Ariel Sharon

Next For Sharon: Coalition Bind

Staff Writer
Despite his decisive victory Tuesday, Ariel Sharon still finds himself in a vise: caught between his desire not to form a right-wing government that would hamstring his ability to deal with American peace demands and an Israeli public convinced that the time is not ripe to pursue peace. Couple that with the electorate's crippling blow to the Israeli left and the strong showing of the anti-religious Shinui Party, and this election could pave the way for changes in the country's social fabric.

Support From The States

Staff Writers
Local Jewish leaders returned from a 37-hour solidarity trip to Israel this week strengthened in their resolve that, as UJA-Federation executive vice president John Ruskay put it, "We're all in this together." He added that Israelis seemed committed to "stand firm, particularly after the prime minister had made such an offer for peace" this summer at Camp David. But Ruskay also sensed "an undercurrent of despondency. The choices are difficult and limited, and that's what makes this a crisis."

From Israel, a Cloudy Outlook

Tuesday, February 17th, 2009

Being in Israel in the days just after the national elections didn’t leave me any clearer on what the next government will look like. It could be a narrow right-tilted coalition led by Likud leader Benjamin Netanyahu, or a broader coalition anchored by Likud and Kadima, the party with the most votes.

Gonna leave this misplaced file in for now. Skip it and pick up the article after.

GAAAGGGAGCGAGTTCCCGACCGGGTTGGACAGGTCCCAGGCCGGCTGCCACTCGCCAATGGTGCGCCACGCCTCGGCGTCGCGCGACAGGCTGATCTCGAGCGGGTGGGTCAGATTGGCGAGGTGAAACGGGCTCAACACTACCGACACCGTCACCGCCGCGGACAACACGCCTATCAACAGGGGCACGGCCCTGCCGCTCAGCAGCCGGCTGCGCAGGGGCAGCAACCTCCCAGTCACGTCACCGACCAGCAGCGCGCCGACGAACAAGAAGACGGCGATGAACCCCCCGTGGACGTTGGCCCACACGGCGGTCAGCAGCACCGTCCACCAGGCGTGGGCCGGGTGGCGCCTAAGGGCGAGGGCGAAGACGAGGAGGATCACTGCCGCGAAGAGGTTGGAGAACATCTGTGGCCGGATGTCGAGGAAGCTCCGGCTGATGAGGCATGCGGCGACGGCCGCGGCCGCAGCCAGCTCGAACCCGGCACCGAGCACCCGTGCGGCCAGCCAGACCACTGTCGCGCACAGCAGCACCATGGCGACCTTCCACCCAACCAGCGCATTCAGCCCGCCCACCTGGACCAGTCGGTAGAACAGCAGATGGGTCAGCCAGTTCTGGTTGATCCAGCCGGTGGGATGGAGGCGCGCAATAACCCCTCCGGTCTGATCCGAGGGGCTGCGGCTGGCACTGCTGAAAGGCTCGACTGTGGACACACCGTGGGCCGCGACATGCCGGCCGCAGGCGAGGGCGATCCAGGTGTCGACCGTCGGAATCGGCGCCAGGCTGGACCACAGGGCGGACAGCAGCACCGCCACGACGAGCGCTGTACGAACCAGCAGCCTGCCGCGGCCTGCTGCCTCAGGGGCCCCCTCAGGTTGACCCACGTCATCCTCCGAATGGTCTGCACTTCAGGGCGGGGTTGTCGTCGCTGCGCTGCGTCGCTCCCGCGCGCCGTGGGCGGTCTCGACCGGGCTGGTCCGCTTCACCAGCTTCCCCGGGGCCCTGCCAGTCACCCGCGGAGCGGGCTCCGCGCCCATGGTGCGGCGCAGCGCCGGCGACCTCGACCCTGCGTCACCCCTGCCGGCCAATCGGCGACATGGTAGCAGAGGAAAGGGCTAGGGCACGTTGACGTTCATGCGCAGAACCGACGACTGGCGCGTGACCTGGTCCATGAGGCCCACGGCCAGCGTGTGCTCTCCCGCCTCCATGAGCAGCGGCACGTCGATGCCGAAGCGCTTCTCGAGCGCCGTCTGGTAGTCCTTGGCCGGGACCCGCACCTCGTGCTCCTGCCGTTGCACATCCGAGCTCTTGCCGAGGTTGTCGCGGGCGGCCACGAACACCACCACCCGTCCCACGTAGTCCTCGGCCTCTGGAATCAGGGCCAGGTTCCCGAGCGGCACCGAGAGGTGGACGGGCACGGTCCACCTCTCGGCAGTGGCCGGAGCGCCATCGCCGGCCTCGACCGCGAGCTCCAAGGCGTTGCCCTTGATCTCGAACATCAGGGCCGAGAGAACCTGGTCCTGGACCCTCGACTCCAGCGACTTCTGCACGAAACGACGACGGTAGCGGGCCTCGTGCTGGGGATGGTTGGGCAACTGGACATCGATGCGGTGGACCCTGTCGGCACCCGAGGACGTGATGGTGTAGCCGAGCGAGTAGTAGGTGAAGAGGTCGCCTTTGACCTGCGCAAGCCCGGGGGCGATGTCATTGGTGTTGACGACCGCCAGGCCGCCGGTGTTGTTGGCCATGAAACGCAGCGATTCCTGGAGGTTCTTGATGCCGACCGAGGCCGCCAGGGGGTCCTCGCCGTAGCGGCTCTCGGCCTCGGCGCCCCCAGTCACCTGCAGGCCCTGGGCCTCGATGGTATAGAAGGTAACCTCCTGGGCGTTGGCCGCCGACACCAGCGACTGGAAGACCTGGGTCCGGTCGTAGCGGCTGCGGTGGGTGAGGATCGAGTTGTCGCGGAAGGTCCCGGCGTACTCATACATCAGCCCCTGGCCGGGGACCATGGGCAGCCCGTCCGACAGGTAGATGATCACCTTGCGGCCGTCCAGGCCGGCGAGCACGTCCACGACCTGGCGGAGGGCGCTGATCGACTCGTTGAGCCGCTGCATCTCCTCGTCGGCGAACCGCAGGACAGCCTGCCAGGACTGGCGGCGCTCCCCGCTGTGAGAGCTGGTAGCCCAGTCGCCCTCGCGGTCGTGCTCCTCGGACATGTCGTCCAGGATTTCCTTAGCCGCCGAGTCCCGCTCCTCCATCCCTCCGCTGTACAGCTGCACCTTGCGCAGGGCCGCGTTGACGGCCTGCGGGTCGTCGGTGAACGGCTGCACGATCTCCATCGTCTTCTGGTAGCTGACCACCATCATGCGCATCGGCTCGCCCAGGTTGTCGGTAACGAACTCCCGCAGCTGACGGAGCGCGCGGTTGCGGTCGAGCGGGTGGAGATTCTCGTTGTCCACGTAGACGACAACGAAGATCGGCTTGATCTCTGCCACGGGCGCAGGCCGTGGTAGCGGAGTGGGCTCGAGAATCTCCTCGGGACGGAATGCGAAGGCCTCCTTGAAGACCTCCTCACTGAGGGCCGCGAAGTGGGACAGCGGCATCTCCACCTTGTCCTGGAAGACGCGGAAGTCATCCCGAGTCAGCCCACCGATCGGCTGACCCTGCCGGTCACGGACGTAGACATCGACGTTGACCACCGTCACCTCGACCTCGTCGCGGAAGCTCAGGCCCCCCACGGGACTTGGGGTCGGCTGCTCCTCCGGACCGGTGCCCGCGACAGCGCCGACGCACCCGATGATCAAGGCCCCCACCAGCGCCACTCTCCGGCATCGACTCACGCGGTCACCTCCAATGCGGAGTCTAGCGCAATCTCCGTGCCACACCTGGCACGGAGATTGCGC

Netanyahu most probably would be prime minister in that case, too.

Hamas Boosting Bibi?

Tuesday, February 3rd, 2009

Does the resumption this week of rocket fire from Gaza into Israel, in violation of the fragile and unofficial truce between Hamas and Jerusalem, signal a Hamas endorsement of Bibi Netanyahu for Israeli prime minister?

That’s the likely effect of renewed attacks on Israel on the eve of next Tuesday’s national elections. The rockets underscore that despite the beating Hamas took last month, the terror group still rules Gaza and can still make life miserable for Israelis, especially those living in the south.

The Pro-Israel Language Muddle

Sunday, January 25th, 2009 James Besser in Washington Update: I just read NY Times reporter Ethan Bronner’s interesting take on the different, seemingly irreconcilable narratives of Israelis and Palestinians, and the difficult of using “neutral” language in reporting on the conflict. Definitely worth a read. Get it here.
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